I’d like to share one more story about a place in America that is being heavily militarized against the local people’s will.  It’s Kodiak Island, Alaska.  
Some years ago I visited Kodiak Island on a speaking trip at the invitation of local peace activists.  The mayor of their village came to my talk as the entire community was in an uproar over the plan to build a space launch facility on Kodiak.  Kodiak is famous for bears and salmon fishing and a pristine public beach area called Narrow Cape.  The space launch facility was built at Narrow Cape and today the facility is undergoing a huge expansion.
Israel plans to test its Arrow anti-ballistic missile interceptor from pristine Kodiak Island. Admiral James Syring, director of the US Missile Defense Agency (MDA) recently told a congressional committee that the US is Israel’s partner in developing that country’s missile defense system. “Israel has significant range constraints within the Mediterranean. And one of the better places to test is in Alaska, from Kodiak,” Syring said.  The work would be a component of the $80 million contract between MDA and the Alaska Aerospace Corporation.
Also under that umbrella contract, MDA plans to launch THAAD missiles from Kodiak Island in the coming months. The testing of THAAD – Terminal High-Altitude Air Defense program – will include a series of launches. The launch facility at Narrow Cape has been bulldozed and gravel pads have been put down in preparation for THAAD tests. The MDA said there could be up to 300 military and aerospace workers brought to Narrow Cape. Narrow Cape as a favorite public recreation area might now be a thing of the past.
The THAAD ‘missile defense’ system has been deployed by the Pentagon in Guam and just months ago in a melon farming community called Seongju, South Korea.  Protests there have been happening day and night for the last year as the citizens, again mostly elders, are doing everything they can to reject THAAD.  They don’t want the newly constructed US Army base there, they don’t want THAAD there, they don’t want to become a target if war starts with Russia and China (since that is who THAAD would be used against) – the people just want to be left alone.  Like Okinawans they have experienced war and don’t want their children and grandchildren to have to go through such a horrid experience.
Some people speculate that Americans have become spoiled because we make war on others but have not ever had our entire nation devastated by war.  The Russians (who the US media and both political parties love to demonize) lost 27 million citizens when Hitler invaded the Soviet Union during WW II.  That is why they get nervous today as NATO expands up to the Russian borders, and the US deploys ‘missile defense’ systems in Romania and Poland and on Navy Aegis destroyers in the Mediterranean, Black and Baltic seas.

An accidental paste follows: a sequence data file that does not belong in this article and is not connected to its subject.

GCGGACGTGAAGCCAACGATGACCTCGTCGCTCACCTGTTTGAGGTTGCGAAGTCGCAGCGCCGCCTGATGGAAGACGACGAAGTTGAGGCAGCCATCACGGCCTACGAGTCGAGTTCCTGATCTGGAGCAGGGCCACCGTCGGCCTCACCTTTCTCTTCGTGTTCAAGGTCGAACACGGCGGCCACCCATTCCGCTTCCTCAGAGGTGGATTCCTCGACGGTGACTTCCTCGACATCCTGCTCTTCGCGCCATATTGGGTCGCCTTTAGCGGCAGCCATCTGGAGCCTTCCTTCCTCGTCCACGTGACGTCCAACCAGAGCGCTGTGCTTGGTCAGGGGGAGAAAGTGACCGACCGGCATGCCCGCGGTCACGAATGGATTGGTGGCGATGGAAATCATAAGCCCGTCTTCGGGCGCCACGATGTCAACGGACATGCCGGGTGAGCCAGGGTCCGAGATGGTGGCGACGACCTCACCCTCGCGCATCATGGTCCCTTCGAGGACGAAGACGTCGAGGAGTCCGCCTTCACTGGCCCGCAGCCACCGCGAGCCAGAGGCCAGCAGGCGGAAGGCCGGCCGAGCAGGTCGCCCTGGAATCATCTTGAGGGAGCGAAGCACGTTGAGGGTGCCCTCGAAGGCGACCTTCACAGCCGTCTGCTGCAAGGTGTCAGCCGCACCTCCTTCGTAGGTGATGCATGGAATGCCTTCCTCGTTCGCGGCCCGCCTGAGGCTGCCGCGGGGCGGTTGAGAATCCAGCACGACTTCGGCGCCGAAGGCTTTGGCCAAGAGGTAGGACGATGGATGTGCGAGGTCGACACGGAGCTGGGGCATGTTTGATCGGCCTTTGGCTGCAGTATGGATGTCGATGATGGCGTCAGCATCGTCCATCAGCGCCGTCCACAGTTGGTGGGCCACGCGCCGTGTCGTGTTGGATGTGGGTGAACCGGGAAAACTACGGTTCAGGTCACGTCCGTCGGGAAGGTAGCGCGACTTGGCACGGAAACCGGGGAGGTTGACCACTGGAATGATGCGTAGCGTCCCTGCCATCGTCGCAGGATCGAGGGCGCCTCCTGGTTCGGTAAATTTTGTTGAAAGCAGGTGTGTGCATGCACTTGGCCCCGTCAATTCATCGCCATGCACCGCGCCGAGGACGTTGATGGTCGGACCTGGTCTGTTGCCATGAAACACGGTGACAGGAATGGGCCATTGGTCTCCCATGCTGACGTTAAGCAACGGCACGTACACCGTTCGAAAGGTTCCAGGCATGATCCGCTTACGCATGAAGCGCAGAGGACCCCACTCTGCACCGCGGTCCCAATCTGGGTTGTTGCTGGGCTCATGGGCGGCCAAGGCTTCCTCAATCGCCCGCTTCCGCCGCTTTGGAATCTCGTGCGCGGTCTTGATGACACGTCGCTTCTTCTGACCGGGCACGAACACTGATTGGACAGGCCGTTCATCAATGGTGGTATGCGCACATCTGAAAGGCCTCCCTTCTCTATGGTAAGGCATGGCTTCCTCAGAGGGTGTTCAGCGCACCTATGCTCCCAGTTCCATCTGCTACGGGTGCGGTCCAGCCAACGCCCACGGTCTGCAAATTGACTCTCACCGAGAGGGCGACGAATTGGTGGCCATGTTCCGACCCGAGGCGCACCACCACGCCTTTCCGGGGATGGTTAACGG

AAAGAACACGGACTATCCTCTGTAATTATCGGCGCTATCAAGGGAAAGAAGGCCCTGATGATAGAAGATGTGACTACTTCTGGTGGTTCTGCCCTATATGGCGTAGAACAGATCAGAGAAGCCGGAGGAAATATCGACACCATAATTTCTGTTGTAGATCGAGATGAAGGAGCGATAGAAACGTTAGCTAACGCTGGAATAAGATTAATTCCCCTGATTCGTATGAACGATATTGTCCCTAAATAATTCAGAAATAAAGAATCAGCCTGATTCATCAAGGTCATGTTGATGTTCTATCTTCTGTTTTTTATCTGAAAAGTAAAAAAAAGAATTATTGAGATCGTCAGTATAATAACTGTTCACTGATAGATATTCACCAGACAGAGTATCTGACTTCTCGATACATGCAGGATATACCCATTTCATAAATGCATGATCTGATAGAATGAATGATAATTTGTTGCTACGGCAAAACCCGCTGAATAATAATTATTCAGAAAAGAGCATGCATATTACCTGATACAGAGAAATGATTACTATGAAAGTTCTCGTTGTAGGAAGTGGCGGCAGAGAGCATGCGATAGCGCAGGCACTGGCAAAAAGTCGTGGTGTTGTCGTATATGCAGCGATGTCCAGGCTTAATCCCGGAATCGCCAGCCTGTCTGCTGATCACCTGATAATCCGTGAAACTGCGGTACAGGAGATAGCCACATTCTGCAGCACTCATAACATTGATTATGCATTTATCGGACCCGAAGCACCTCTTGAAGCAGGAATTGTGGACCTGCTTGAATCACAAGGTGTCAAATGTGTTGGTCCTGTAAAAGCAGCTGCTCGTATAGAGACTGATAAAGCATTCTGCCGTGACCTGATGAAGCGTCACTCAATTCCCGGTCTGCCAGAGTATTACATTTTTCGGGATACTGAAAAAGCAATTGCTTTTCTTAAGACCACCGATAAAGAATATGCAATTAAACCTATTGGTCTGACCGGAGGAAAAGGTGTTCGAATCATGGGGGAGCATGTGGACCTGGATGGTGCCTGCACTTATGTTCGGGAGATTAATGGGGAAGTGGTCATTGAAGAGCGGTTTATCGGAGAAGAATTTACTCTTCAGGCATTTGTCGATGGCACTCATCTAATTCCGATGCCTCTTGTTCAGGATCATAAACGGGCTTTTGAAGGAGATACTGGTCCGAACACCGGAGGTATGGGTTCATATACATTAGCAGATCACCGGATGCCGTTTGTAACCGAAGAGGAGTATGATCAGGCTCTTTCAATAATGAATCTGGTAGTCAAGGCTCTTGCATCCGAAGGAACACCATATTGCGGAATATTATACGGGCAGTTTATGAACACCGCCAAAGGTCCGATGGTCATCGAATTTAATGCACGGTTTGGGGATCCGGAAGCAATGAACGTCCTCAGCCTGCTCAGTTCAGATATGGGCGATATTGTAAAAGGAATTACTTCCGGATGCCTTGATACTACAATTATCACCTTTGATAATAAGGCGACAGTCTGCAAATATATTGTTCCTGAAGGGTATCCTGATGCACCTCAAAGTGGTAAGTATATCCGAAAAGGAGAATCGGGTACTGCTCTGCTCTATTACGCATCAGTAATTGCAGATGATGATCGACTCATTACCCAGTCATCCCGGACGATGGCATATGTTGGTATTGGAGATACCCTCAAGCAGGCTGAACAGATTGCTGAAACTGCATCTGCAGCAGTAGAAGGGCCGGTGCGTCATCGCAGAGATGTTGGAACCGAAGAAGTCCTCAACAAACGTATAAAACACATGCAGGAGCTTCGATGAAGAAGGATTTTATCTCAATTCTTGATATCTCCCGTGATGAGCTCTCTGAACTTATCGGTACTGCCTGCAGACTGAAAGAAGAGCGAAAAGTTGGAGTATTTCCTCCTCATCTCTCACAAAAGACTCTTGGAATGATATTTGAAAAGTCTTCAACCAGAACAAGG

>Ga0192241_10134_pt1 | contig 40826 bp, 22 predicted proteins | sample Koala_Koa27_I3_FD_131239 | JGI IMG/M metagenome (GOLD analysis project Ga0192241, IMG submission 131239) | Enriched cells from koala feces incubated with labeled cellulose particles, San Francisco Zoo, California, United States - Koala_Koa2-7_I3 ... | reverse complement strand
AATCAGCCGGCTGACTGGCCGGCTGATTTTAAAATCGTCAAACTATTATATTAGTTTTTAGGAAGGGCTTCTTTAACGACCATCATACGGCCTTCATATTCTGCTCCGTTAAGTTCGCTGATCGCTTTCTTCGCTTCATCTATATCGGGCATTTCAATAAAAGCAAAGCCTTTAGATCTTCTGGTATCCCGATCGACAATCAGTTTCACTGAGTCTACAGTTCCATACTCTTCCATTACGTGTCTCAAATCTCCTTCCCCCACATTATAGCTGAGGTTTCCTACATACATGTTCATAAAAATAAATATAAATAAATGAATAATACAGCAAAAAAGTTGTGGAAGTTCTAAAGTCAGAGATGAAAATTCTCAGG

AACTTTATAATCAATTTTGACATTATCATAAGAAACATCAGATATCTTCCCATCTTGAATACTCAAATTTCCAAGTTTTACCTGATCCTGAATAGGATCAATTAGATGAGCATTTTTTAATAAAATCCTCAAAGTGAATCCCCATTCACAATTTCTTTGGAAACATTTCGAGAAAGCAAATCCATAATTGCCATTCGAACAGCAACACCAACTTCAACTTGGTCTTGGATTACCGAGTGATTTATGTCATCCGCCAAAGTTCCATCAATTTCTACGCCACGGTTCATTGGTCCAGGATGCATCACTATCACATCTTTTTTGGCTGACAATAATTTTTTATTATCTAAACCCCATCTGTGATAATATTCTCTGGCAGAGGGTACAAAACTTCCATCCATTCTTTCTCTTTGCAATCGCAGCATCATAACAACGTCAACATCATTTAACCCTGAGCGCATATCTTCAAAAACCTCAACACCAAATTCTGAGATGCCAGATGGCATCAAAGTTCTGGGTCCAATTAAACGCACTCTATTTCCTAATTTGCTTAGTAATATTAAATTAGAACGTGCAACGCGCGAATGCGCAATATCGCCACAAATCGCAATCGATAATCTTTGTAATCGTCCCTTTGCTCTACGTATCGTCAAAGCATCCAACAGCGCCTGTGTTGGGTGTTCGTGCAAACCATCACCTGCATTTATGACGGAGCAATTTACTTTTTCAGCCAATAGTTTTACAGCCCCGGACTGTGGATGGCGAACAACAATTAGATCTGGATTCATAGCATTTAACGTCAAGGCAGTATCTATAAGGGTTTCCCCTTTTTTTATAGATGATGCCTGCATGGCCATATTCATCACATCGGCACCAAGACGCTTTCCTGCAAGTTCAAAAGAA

[Bruce with a personal note.  I use his first name because he visited OMNI for 2 days soon after OMNI began, speaking a UAF and other locations.  I hope you will send him a contribution, and to OMNI.  --Dick]
As an organizer I spend my time trying to educate the public about what our country is doing around the world.  I try to get people to react, to join protests, to write letters to the local papers, and to go to places like South Korea and Okinawa to see for themselves what the US military is doing there.  But in all my years as an organizer I can’t think of a time when it has been so hard to turn people out as it is today.  At the same time it seems to me that we are living in the most dangerous time of my life.
I turned 65 just a few weeks ago.  Some folks retire at my age.  I won’t.  I will keep organizing and protesting as long as I can.  I will continue to speak out in solidarity with those around the world who are trying to lift the US military boot off their necks.  I will continue to sit in the streets or step over a ‘forbidden line’ and risk arrest if it helps bring some sanity to our world and helps even just a little bit to protect the future generations.
If you feel the work of the Global Network is still important then please help us continue our efforts for peace on Earth and in space.  We are trying hard but we can’t do it alone.
In peace,
Bruce K. Gagnon
Global Network Against Weapons & Nuclear Power in Space
PO Box 652
Brunswick, ME 04011
(207) 443-9502  (blog)